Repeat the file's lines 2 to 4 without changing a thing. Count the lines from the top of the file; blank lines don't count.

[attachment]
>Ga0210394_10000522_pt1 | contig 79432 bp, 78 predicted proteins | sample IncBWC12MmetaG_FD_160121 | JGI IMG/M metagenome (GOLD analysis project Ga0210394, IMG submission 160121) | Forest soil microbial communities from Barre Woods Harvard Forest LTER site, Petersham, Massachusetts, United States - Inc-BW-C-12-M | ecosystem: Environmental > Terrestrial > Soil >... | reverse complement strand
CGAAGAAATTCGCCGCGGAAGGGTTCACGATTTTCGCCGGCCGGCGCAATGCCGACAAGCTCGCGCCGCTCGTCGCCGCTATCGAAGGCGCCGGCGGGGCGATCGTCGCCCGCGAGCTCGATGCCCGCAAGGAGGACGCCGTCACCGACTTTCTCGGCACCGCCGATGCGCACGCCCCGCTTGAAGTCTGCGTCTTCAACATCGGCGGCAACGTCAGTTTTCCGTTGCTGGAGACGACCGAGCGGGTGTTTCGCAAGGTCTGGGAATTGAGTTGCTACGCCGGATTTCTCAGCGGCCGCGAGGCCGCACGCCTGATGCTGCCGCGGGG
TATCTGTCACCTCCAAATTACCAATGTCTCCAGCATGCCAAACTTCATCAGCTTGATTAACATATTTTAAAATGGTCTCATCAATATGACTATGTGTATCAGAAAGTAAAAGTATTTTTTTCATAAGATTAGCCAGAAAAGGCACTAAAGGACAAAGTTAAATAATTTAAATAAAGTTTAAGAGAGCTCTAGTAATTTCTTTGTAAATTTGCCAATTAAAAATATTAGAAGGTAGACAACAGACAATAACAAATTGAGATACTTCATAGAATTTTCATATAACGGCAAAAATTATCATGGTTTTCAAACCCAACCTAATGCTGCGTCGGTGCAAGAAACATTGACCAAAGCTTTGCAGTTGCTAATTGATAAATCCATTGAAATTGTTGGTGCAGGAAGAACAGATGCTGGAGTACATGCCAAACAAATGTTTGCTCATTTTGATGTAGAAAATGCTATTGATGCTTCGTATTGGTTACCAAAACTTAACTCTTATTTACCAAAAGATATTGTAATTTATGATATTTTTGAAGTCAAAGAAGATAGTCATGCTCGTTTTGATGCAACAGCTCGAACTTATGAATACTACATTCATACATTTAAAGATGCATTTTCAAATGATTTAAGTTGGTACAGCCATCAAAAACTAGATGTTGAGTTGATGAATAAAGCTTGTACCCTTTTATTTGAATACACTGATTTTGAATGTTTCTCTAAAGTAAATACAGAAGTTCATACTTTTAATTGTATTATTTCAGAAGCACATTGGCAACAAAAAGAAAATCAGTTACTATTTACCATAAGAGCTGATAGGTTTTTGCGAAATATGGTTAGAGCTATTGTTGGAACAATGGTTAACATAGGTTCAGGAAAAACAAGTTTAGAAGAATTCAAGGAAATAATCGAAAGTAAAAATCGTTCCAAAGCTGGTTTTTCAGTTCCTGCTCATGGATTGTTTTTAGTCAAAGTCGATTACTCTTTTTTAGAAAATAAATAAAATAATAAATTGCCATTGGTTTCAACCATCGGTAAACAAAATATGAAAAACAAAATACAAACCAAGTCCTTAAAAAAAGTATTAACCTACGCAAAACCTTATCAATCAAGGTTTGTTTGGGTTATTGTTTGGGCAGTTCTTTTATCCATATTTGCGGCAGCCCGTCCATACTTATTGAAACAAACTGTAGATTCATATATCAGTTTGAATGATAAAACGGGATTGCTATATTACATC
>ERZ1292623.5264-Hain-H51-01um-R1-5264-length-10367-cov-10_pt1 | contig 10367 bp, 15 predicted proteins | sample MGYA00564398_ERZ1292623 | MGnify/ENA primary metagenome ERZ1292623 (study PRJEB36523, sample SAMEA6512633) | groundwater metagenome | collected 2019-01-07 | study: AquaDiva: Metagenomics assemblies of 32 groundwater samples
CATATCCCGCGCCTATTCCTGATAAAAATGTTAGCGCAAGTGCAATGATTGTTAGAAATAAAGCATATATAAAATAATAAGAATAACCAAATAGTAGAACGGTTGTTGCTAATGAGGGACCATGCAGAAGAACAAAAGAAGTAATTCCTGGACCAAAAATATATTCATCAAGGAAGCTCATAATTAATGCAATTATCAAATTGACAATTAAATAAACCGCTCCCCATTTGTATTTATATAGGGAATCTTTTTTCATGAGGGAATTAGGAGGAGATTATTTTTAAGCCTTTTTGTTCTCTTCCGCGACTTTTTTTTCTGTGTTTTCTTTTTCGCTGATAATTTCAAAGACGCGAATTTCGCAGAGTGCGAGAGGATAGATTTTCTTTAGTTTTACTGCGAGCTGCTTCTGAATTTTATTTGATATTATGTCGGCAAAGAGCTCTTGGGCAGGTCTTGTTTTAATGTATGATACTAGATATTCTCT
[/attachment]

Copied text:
CGAAGAAATTCGCCGCGGAAGGGTTCACGATTTTCGCCGGCCGGCGCAATGCCGACAAGCTCGCGCCGCTCGTCGCCGCTATCGAAGGCGCCGGCGGGGCGATCGTCGCCCGCGAGCTCGATGCCCGCAAGGAGGACGCCGTCACCGACTTTCTCGGCACCGCCGATGCGCACGCCCCGCTTGAAGTCTGCGTCTTCAACATCGGCGGCAACGTCAGTTTTCCGTTGCTGGAGACGACCGAGCGGGTGTTTCGCAAGGTCTGGGAATTGAGTTGCTACGCCGGATTTCTCAGCGGCCGCGAGGCCGCACGCCTGATGCTGCCGCGGGG
TATCTGTCACCTCCAAATTACCAATGTCTCCAGCATGCCAAACTTCATCAGCTTGATTAACATATTTTAAAATGGTCTCATCAATATGACTATGTGTATCAGAAAGTAAAAGTATTTTTTTCATAAGATTAGCCAGAAAAGGCACTAAAGGACAAAGTTAAATAATTTAAATAAAGTTTAAGAGAGCTCTAGTAATTTCTTTGTAAATTTGCCAATTAAAAATATTAGAAGGTAGACAACAGACAATAACAAATTGAGATACTTCATAGAATTTTCATATAACGGCAAAAATTATCATGGTTTTCAAACCCAACCTAATGCTGCGTCGGTGCAAGAAACATTGACCAAAGCTTTGCAGTTGCTAATTGATAAATCCATTGAAATTGTTGGTGCAGGAAGAACAGATGCTGGAGTACATGCCAAACAAATGTTTGCTCATTTTGATGTAGAAAATGCTATTGATGCTTCGTATTGGTTACCAAAACTTAACTCTTATTTACCAAAAGATATTGTAATTTATGATATTTTTGAAGTCAAAGAAGATAGTCATGCTCGTTTTGATGCAACAGCTCGAACTTATGAATACTACATTCATACATTTAAAGATGCATTTTCAAATGATTTAAGTTGGTACAGCCATCAAAAACTAGATGTTGAGTTGATGAATAAAGCTTGTACCCTTTTATTTGAATACACTGATTTTGAATGTTTCTCTAAAGTAAATACAGAAGTTCATACTTTTAATTGTATTATTTCAGAAGCACATTGGCAACAAAAAGAAAATCAGTTACTATTTACCATAAGAGCTGATAGGTTTTTGCGAAATATGGTTAGAGCTATTGTTGGAACAATGGTTAACATAGGTTCAGGAAAAACAAGTTTAGAAGAATTCAAGGAAATAATCGAAAGTAAAAATCGTTCCAAAGCTGGTTTTTCAGTTCCTGCTCATGGATTGTTTTTAGTCAAAGTCGATTACTCTTTTTTAGAAAATAAATAAAATAATAAATTGCCATTGGTTTCAACCATCGGTAAACAAAATATGAAAAACAAAATACAAACCAAGTCCTTAAAAAAAGTATTAACCTACGCAAAACCTTATCAATCAAGGTTTGTTTGGGTTATTGTTTGGGCAGTTCTTTTATCCATATTTGCGGCAGCCCGTCCATACTTATTGAAACAAACTGTAGATTCATATATCAGTTTGAATGATAAAACGGGATTGCTATATTACATC
>ERZ1292623.5264-Hain-H51-01um-R1-5264-length-10367-cov-10_pt1 | contig 10367 bp, 15 predicted proteins | sample MGYA00564398_ERZ1292623 | MGnify/ENA primary metagenome ERZ1292623 (study PRJEB36523, sample SAMEA6512633) | groundwater metagenome | collected 2019-01-07 | study: AquaDiva: Metagenomics assemblies of 32 groundwater samples